It’s perhaps a misconception that open-plan rooms are simply created as a result of knocking down walls and decorating in one colour throughout – and whilst this can be done, it doesn’t have to be! Getting heavy with a jackhammer to combine rooms next to each will physically open up a larger living space but a similar effect can be achieved through creating large openings rather than taking drastic action. Adjoining hallways, garages and other utility areas can be opened up in the same way. Some walls may be easily removed but of course, the structural impact of load-bearing walls must be checked before any action is taken; and should steel supports need installing, specialist intervention will be required.
Sliding doors, particularly glass, can stay true to the feeling of an open-plan layout whilst still providing privacy when needed and still allow natural light to flow through.
The lights that are currently installed in a living room may not still be appropriate for the space once it has been opened up into an open-plan layout. If possible, an electrician can wire up zones of the room in different circuits for light adjustment based on mood, time of day and natural light accentuation. If the new open-plan layout can be further accentuated by the allowance of more natural light into the room, open this up as much as possible, be it through larger or more windows, sliding doors, a roof lantern or skylights.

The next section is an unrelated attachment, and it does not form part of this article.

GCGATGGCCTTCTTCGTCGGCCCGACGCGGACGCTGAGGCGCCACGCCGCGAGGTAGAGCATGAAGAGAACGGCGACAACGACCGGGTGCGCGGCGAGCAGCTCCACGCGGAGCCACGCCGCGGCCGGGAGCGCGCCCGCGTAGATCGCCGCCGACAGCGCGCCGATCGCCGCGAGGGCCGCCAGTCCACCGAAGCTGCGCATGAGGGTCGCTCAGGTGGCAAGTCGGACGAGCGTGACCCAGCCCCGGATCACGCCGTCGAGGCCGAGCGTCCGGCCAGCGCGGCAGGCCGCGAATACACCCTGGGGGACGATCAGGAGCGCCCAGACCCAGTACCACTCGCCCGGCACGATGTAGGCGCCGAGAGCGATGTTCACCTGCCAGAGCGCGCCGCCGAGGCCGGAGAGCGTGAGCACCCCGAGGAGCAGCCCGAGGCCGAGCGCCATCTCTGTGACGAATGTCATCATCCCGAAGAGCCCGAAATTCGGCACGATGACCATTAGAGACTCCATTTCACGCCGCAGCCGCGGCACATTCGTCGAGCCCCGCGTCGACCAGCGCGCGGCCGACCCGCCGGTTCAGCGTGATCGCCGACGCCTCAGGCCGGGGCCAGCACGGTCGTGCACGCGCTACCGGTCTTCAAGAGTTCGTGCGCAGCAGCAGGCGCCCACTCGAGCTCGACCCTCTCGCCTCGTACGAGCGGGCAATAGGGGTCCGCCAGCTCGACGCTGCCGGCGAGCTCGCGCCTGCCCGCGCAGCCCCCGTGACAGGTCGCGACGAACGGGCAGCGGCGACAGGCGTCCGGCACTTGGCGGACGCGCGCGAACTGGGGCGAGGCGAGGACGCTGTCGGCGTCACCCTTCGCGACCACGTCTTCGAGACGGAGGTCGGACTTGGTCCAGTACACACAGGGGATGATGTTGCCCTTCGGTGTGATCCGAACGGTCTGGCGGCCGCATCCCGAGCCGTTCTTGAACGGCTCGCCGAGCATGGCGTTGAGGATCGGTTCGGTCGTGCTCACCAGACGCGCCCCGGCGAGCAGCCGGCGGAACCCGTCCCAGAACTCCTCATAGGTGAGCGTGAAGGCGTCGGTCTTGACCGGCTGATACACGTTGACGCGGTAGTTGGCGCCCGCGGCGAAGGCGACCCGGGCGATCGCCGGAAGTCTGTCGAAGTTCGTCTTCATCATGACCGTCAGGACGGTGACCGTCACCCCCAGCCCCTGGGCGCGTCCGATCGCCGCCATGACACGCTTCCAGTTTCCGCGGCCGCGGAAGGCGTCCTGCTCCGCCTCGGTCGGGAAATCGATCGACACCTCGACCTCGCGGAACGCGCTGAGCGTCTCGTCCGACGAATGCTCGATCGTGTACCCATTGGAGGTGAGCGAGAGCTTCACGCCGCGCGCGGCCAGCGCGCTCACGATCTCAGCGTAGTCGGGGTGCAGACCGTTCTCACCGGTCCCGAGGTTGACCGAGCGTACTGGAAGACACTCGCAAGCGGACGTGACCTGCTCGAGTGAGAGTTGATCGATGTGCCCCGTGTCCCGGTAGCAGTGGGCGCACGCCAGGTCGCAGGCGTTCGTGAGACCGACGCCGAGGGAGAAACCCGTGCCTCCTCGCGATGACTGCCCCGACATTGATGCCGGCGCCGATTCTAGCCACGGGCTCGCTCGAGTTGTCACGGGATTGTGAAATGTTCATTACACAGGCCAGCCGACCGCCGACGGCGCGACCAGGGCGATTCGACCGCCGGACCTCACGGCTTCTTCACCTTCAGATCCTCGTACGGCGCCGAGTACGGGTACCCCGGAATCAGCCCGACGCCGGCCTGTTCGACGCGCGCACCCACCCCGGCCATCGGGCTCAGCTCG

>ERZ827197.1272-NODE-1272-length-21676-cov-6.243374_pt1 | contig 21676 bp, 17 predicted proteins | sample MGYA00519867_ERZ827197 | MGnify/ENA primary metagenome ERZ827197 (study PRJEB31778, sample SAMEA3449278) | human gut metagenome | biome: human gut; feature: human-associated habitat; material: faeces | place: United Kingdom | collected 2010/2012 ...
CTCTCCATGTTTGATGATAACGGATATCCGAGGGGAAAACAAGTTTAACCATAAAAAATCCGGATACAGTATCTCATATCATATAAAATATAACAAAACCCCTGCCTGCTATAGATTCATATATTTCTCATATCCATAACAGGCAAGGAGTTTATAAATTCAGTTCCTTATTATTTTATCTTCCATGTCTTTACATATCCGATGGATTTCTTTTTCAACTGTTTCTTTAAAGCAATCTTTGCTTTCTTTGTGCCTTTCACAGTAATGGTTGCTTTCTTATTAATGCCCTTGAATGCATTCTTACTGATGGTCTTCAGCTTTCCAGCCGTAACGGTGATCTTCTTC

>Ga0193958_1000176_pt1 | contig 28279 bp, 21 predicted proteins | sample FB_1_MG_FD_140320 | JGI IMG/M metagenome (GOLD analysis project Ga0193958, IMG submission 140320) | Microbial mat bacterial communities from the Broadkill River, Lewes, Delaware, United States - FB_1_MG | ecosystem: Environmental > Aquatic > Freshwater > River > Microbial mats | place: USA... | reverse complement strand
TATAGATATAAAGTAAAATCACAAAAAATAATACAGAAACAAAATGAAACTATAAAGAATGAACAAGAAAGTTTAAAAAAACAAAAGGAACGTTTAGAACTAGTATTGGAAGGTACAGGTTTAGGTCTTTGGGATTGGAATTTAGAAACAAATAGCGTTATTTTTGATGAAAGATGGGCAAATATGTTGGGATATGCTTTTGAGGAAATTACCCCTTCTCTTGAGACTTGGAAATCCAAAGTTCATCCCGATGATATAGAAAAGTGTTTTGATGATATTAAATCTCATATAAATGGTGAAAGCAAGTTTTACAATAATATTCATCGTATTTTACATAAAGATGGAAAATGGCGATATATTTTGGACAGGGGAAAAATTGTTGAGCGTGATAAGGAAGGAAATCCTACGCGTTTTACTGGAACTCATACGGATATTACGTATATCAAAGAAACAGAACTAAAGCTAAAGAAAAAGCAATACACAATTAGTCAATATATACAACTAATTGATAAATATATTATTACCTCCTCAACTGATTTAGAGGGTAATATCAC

Don’t forget: your lights don’t need to match throughout! Providing the aesthetics at least have a common theme throughout to keep the design coherent, you can mix and match as much as you’d like.
While an open-plan layout can be used for just about everything, it’s still important to have the ‘zones’ of the room defined in design so that you can bear these in mind with the decoration and space utilisation. Such zones can be marked out by furniture (a sofa makes a great divide) or slightly differing decoration (think a new colour, rug or physical shape painted on the wall). Even if the usage of the room doesn’t exactly adhere to your plans, at the end of each day you can clean up and pack things away in their rightful place.